The Deconv library provides routines used to store the information and data of a 2-D PSF lookup table into files as well as to read them from the saved files to create a 3-D PSF. Because the generation of a 3-D PSF using a 2-D PSF lookup table does not require numerical integrations which consume most of the time in the first way of creating a 3-D PSF, the capability of reproducing 3-D PSFs with different dimensions and different sampling rates from a saved 2-D PSF lookup table may be useful in some applications, such as deconvolving a large amount of image data sets, or deconvolution of a number of sub-image data sets with different dimensions segmented from an image data set with large dimensions.

Three deconvolution routines were implemented based on three constrained iterative deconvolution algorithms described above and each routine is associated with one C++ class in the Deconv library. All three classes were structured similarly so that the same procedures can be followed for using each method: (1) create a plan for a deconvolution process; (2) run the deconvolution process which will be regulated by number of parameters and control flags specified when the deconvolution plan was generated.

Some of the parameters and control flags are commonly used in each deconvolution routine, such as the criterion used to terminate a deconvolution process (explained below), the number of maximally allowed ‘deconvolving iterations (k in Eqs 9, 10 and 13)’ in the main deconvolution loop, the ‘IsTrackLike’ flag indicating whether to track the likelihood values (lg in Eq. 6 and lp in Eq. 8) iteratively or not, the ‘CheckStatus’ flag that is used to control whether to display the progress of a deconvolution process or not, and etc.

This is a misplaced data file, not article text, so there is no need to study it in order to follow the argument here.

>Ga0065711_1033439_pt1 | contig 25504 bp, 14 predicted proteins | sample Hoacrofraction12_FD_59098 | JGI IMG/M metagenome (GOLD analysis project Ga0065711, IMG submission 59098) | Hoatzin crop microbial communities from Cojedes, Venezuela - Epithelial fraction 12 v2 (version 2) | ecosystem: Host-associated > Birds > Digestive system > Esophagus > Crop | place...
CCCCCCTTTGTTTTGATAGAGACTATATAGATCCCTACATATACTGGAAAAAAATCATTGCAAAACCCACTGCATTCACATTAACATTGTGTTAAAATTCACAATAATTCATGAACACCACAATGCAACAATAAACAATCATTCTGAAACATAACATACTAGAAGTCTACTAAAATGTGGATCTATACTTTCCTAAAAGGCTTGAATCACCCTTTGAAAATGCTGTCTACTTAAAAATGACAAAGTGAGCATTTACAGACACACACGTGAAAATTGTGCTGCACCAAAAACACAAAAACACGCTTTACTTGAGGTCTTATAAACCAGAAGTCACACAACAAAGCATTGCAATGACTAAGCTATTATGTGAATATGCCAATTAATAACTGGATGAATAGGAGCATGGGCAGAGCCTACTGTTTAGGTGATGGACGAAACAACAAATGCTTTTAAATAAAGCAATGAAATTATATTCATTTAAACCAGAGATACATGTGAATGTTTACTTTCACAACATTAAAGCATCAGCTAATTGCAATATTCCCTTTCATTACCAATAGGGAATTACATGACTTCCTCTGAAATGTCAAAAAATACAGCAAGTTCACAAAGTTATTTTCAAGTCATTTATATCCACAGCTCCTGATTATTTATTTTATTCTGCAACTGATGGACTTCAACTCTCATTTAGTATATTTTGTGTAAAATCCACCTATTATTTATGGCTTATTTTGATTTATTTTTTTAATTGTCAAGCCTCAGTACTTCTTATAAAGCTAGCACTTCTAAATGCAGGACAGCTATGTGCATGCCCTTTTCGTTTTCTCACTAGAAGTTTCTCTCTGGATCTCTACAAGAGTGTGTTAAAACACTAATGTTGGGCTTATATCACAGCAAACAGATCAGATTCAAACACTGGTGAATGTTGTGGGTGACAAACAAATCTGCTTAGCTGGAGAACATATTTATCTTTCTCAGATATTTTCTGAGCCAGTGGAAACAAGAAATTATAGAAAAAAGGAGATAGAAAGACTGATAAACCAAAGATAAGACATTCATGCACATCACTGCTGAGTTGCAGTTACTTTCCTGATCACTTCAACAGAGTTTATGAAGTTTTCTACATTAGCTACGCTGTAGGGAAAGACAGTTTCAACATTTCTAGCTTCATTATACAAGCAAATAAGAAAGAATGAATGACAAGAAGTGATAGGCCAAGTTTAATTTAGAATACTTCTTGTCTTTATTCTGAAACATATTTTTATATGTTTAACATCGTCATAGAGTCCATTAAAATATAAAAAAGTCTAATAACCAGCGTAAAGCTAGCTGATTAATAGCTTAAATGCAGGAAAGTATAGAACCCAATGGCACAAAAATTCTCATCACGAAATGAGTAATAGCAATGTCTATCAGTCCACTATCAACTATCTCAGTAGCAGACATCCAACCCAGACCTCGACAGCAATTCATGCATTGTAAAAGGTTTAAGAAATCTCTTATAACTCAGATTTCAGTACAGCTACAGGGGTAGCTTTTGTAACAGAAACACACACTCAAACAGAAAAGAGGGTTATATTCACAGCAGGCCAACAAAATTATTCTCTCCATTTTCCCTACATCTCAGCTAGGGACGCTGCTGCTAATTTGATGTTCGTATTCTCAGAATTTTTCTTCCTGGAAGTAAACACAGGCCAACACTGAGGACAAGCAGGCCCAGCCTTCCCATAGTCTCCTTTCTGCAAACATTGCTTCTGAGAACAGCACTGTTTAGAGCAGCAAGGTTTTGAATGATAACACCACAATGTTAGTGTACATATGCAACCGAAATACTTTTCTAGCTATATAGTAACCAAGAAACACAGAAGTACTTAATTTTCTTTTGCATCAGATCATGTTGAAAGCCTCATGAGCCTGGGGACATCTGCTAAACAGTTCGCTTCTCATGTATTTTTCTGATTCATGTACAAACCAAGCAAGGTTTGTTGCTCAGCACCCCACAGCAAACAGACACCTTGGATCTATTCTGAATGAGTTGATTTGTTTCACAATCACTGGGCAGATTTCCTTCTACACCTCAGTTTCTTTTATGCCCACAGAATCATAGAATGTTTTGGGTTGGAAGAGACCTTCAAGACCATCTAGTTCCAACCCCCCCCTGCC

Other parameters and control flags are specifically applied in one or two of the three deconvolution routines. Because the input data need to be pre-conditioned in an ML-LWID or ML-CGID process, the regularization parameter (λR in Eqs. 9 and 10) used for the pre-conditioning process is required by using ML-LWID or ML-CGID. This parameter can be either automatically determined from the input data using a modified golden search method or manually specified by users to skip the searching process. The searching method is recommended for users who have little prior knowledge about the regularization parameter, although the manual input of this parameter will save the processing time spent in the searching process. To use the searching method, one needs to specify the number of iterations (NPN) for running LW update in each searching step. The usage of a larger value of NPN may help find a more accurate regularization parameter and thus yield better pre-conditioning results. However, it will also result in a longer processing time. Running ML-LWID or ML-CGID on the image data sets acquired from our imaging system, we found the searched optimal values of the regularization parameter were barely changed when the value of NPN is increased from 5. Thus, the default value of NPN is 5 in the Deconv library. It is suggested that users should investigate the optimal value of NPN for their imaging systems.

The option of applying the intensity regularization in an ML-CGID process is controlled by the ‘IsApplyIR’ flag which is specified when an ML-CGID plan is created. The intensity penalty parameter used in an ML-CGID process is determined from the input data employing a modified golden search method to minimize Eq. 11. For an ML-EMID process, it is always recommended that the intensity regularization should be enforced every a number of iterations (NIR) and this issue will be discussed below. The intensity penalty parameter used in an ML-EMID process can be either manually given or determined from the input data using Eq. 15, and the influence on the deconvolved results given by using a larger or smaller penalty was discussed above.